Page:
But, "When I signed with Surfdog, the guy running that thing (Dave Kaplan) thought I should use the Hot Licks name again, use the girls again, make a record with the girls.
"I had balked at it for a decade or two, didn't want to have to do it.
"But, gradually, I started getting used to the idea again."
The result, in August of last year, was the Dan Hicks and His Hot Licks album "Beatin' the Heat," with cameo appearances by Bette Midler, Elvis Costello, Rickie Lee Jones, Tom Waits and others.
And Hicks fans have been lickin' it up.
"We've been getting great houses, people showing up, really good attendance, real good press coverage for the album, have a great big stack of reviews and stuff," Hicks said.
"It feels better to put forth the effort and essentially the same effort, a lot of effort, if you're doing it for something," said Hicks, something like the full houses the band has played to since reforming as the Hot Licks.
Hicks has gotten almost comfortable with it.
"It's just a good sound," he said. "It's full, it's tight. You know, a good act. More fun to watch, more dynamics going on."
And, hitting the racks later this month, a fabulous new album, "Alive and Lickin'," recorded recently at the Iron Horse in Northampton, Massachusetts.
The disc has 14 tracks and features the new Hot Licks: Tom Mitchell on lead guitar, Brian Godchaux on violin and mandolin, Steve Alcott on bass, Annabelle Cruz on violin and vocals, Susan Raybin on vocals, and, of course, Hicks on guitar and vocals.
Some of Hicks' great oldies are performed here, including "How Can I Miss You When You Won't Go Away?" some new Hicks tunes and some great covers, including a vocal arrangement of Waits' "The Piano Has Been Drinkin'" and an instrumental of Duke Ellington's "Caravan."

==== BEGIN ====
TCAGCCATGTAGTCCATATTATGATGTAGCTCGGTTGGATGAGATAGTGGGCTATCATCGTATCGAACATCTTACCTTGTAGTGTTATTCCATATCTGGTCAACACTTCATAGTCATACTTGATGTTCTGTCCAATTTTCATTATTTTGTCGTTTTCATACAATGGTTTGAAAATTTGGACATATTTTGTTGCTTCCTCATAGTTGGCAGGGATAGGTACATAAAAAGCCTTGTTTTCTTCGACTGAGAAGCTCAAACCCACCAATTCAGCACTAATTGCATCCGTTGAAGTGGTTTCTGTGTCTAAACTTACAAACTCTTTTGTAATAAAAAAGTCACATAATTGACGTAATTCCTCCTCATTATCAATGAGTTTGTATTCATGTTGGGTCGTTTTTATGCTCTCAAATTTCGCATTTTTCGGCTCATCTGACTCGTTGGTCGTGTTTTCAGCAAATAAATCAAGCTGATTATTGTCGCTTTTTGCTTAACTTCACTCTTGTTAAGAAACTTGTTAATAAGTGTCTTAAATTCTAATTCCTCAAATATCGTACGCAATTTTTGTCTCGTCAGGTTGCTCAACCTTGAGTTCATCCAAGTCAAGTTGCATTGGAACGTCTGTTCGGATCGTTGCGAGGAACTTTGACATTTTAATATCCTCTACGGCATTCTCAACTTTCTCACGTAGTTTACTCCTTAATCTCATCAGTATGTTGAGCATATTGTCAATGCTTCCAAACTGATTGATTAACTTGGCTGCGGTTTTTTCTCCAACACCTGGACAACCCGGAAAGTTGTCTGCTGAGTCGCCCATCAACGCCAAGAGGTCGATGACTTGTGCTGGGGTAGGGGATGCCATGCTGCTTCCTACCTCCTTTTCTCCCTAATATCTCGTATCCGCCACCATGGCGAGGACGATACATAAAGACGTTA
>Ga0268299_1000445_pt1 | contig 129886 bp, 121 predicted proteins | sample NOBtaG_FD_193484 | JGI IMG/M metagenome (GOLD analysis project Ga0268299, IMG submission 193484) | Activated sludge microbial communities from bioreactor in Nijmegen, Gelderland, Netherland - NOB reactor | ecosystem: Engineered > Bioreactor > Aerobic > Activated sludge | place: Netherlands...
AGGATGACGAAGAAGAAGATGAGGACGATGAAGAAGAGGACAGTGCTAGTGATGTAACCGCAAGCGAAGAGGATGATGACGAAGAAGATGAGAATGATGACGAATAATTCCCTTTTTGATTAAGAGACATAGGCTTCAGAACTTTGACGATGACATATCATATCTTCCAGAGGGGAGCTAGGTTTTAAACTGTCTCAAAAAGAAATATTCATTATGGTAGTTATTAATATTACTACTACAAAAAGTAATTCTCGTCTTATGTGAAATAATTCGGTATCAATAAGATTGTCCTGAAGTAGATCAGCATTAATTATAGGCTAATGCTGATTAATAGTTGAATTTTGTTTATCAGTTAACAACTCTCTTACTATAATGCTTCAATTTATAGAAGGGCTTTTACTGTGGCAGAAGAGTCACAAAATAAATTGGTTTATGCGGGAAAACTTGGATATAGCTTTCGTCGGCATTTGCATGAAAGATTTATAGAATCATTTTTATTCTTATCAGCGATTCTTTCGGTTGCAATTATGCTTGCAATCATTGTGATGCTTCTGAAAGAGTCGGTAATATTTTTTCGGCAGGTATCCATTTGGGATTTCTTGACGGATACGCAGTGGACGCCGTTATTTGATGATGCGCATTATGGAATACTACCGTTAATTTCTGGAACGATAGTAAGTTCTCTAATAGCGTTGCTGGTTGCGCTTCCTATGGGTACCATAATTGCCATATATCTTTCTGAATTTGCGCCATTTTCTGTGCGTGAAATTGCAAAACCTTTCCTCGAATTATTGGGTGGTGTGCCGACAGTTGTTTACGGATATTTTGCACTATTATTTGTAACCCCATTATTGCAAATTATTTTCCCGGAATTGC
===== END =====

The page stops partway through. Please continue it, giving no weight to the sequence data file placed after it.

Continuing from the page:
Things are copacetic with the new band, so far.
"It's pretty good with the current group," said Hicks. "Everyone seems to be on the trip, digging it, we get along.
"The best part is being up on stage and doing it, you know?"
But, there is still the business of getting packed and taking the cab to San Francisco Airport again, which can get old.
Yet, Hicks will stick with the Hot Licks again, maybe another four and a half years, he said, dryly.
"If it feels like it continues to grow, if the music gets better, if the money gets better.
"If it's just the same thing year in, year out, then no."
Dan Hick's page at Surfdog: www.surfdog.com/
We talked with Hicks and Licks in 2001
to the old Licks?
Dan Hicks found the great players who were Hot Licks and put them together, and they added up, as several of them have said, to be more than the sum of their parts.
Even David LaFlamme, who left the Hot Licks because his A Beautiful Day band was doing so well, kind of misses those days. "I really enjoy accompanying people more than being out front. I like both, but really did enjoy accompanying Dan. When you are out front, doing your own tunes, it's more pressure."
Hicks thrives on being out front. But he also gives a lot of credit to the wonderful musicians who have worked with him.
Here's where some of the former Hot Licks have been since, and what they are doing now.
In the early '70s, Dan Hicks and His Hot Licks were probably the funniest band in all of what we loosely call rock 'n' roll, not just among the best musicians performing back then.
Great music, great gags, great show.